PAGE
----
Sunday, May 1, 2022

The Columbus Moving Picture Show: A Festival for Classic Movie Fans

The inaugural Columbus Moving Picture Show will take place May 26 - 29, 2022, at the Renaissance Columbus Downtown Hotel in Columbus, Ohio. The festival will feature 16mm showings of classic films from the silent days to the 1960s, some of them with live musical accompaniment. There will also be vendors, seminars, and book signings by authors such as Scott Eyman (Cary Grant: A Brilliant Disguise) and James D’Arc (When Hollywood Came to Utah). Festival organizer Samantha Glasser recently took time out of her busy schedule to talk with us about the Columbus Moving Picture Show.

Café:  Over 35 films, short features, and a Red Ryder serial will be shown from Thursday through Sunday. What are some of the titles you’re most excited about presenting?

Samantha Glasser:  I always get excited by the rarest titles, the things you can't see anywhere else. The Silent Fragments program is a collection of three silent films that only exist partially due to decomposition. They survive because the films were issued as cut-downs on 16mm and collectors of that format held the only copies. I'm also looking forward to Stork Bites Man, which is based on a book I enjoyed a lot about a man's perspective of a pregnancy. It stars Jackie Cooper, who was once in Our Gang, and it was through that series that I discovered classic movies in the first place. 

Café:  Which silent films will feature live musical accompaniment?

SG:  All of the silent films feature live piano accompaniment by either David Drazin or Dr. Philip Carli. 

Café:  What are the seminars that are being presented?

SG:  Ed Hulse will present a preview of his forthcoming book Wage Slaves in the Dream Factory, which is about the low-budget studios that operated during the studio era. Eric Grayson has been working for years to compile and restore the King of the Kongo serial starring Boris Karloff and will give a presentation on that process. Nick Santa Maria has an upcoming book titled The Annotated Abbott and Costello and he will give a presentation on that beloved comedy team. Nancy Vass's mother was an actress in a local film company called Kelly's Klean Komedies in the silent movie era, and she will present some of her mother's mementos.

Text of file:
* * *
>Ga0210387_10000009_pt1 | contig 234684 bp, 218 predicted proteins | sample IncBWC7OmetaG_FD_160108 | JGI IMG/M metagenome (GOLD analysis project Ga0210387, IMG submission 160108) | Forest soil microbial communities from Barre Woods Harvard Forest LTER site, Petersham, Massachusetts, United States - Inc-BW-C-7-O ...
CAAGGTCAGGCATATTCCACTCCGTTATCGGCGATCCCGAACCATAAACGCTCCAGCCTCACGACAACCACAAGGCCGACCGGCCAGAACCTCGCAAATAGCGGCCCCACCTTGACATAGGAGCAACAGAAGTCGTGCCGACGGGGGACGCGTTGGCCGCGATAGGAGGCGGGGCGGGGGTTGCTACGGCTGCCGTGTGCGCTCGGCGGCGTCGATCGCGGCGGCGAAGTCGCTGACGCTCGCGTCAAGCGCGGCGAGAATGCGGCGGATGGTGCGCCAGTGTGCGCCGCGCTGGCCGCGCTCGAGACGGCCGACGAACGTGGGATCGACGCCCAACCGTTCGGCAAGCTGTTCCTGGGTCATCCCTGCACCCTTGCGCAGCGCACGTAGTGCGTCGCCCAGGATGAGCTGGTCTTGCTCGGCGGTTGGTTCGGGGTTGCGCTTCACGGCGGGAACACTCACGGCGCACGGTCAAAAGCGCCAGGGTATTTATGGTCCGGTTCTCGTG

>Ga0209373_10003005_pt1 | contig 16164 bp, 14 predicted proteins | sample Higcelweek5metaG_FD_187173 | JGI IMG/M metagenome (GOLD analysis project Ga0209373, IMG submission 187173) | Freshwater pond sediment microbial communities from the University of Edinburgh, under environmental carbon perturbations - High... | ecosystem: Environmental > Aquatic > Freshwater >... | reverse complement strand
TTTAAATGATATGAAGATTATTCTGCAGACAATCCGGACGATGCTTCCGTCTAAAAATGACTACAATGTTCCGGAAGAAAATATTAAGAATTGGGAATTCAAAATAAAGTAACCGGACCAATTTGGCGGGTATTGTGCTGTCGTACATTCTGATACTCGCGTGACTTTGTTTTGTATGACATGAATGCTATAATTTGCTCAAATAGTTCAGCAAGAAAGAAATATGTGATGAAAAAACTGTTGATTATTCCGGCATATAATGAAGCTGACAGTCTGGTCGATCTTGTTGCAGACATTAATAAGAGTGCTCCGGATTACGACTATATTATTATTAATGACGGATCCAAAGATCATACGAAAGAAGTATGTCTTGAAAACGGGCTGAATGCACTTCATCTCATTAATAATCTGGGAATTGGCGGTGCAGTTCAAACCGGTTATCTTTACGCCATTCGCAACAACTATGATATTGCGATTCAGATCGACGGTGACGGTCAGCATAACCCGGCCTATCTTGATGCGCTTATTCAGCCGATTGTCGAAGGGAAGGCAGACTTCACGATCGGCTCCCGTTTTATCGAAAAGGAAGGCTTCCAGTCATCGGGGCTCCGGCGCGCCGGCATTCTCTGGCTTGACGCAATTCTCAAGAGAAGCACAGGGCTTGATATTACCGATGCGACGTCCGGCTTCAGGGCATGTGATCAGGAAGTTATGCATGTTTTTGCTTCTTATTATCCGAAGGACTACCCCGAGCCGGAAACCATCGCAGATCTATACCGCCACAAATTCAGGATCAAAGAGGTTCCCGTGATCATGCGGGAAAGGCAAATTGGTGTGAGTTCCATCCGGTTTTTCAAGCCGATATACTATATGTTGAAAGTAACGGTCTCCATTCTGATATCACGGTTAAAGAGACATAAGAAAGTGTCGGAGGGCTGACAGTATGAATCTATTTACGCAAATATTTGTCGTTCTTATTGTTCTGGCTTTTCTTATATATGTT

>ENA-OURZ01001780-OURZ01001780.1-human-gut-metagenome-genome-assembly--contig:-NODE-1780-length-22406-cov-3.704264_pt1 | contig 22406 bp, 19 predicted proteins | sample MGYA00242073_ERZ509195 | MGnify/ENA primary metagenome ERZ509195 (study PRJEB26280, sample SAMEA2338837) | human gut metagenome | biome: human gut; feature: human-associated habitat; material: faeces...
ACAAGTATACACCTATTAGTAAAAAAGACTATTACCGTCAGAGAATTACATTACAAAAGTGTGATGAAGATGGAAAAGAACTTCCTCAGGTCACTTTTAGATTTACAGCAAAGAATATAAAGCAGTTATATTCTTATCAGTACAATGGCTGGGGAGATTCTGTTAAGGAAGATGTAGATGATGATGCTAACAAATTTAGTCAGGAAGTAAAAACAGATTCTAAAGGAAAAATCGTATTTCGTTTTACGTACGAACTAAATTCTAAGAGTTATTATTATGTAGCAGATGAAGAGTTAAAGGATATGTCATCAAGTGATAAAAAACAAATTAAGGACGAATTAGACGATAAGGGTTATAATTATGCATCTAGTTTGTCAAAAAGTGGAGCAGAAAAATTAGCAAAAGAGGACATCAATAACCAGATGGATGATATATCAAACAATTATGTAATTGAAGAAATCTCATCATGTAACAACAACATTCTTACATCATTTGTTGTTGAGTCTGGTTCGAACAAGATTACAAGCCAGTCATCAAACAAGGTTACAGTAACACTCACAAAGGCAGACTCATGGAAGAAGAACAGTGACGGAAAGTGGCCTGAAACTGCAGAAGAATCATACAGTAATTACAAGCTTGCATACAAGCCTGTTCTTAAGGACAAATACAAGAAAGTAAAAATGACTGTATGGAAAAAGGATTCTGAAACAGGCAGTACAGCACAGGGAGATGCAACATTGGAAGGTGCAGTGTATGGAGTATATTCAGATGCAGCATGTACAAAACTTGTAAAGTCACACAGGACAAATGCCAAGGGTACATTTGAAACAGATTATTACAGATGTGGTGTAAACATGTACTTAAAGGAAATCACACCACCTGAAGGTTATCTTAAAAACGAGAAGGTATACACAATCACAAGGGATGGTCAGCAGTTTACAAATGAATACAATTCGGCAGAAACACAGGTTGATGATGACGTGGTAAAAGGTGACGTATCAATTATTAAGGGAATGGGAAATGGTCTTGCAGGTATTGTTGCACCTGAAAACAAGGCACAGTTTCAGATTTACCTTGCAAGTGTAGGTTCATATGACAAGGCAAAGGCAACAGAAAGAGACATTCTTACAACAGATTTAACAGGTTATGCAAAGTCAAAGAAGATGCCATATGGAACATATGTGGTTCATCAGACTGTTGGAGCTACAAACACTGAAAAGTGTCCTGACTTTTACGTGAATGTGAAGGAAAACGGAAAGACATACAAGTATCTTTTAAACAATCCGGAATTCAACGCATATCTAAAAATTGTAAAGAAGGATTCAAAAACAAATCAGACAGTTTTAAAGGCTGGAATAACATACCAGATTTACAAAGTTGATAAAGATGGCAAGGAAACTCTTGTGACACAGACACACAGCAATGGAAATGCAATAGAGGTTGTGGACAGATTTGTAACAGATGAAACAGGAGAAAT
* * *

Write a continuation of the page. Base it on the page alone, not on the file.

Café:  What kinds of movie memorabilia will be offered for purchase in the vendor room?

SG:  The dealer room is really a treasure chest of movie-related items. You can find original movie posters (one-sheets, half sheets, window cards, inserts, lobby cards, heralds), pressbooks, stills, autographs, books, movie magazines, 8mm and 16mm films, laserdiscs, DVDs and Blu-rays, kitsch, and more. 

Café:  Does the $65 weekend pass cover the cost of everything?

SG:  The weekend pass covers everything except the t-shirt. It gives you access to the film screenings, the dealer room, the book signings and the seminars and comes with a free program book. 

Café:  Can festival attendees get a discount for hotel rooms and, if so, must they book their rooms by a certain date?

SG:  Yes, they can register at $144 per night at the Renaissance Downtown Hotel, but only until May 3rd.

Café:  What inspired you and the other organizers to launch the Columbus Moving Picture Show?

SG:  I have attended Cinevent for years and worked as a staff member for the last several. Michael Haynes asked me if I would be interested in taking over the show someday and I said yes. Someday came sooner rather than later. 

Café:  I saw where you named Mary Pickford, Van Johnson, Dick Powell, and Betty Hutton as some of your favorite classic movie stars. Name a favorite film for each one!  (I love Dick Powell in Murder, My Sweet…but also really like Cornered and You Never Can Tell).

Esther Williams and Van Johnson
in Thrill of a Romance.
SG:  My Best Girl is always the silent movie I recommend to people because it is sweet and relatively modern so people forget they're watching a silent film. I love Van Johnson in Thrill of a Romance; that's my go-to if I need a pick-me-up. Gold Diggers of 1933 is an incredibly fun movie all around, and Dick sings some great songs in it. Betty Hutton is fantastic in Annie Get Your Gun. I love her fearlessness in front of the camera. I know many people like to say Betty is no Judy Garland, but I don't think Judy could have been as funny as Betty is in that movie. 

Café:  Finally, where can Café readers learn more about the Columbus Moving Picture Show?

SG:  Check out our website!

Café:  Thanks so much for talking with us, Samantha.

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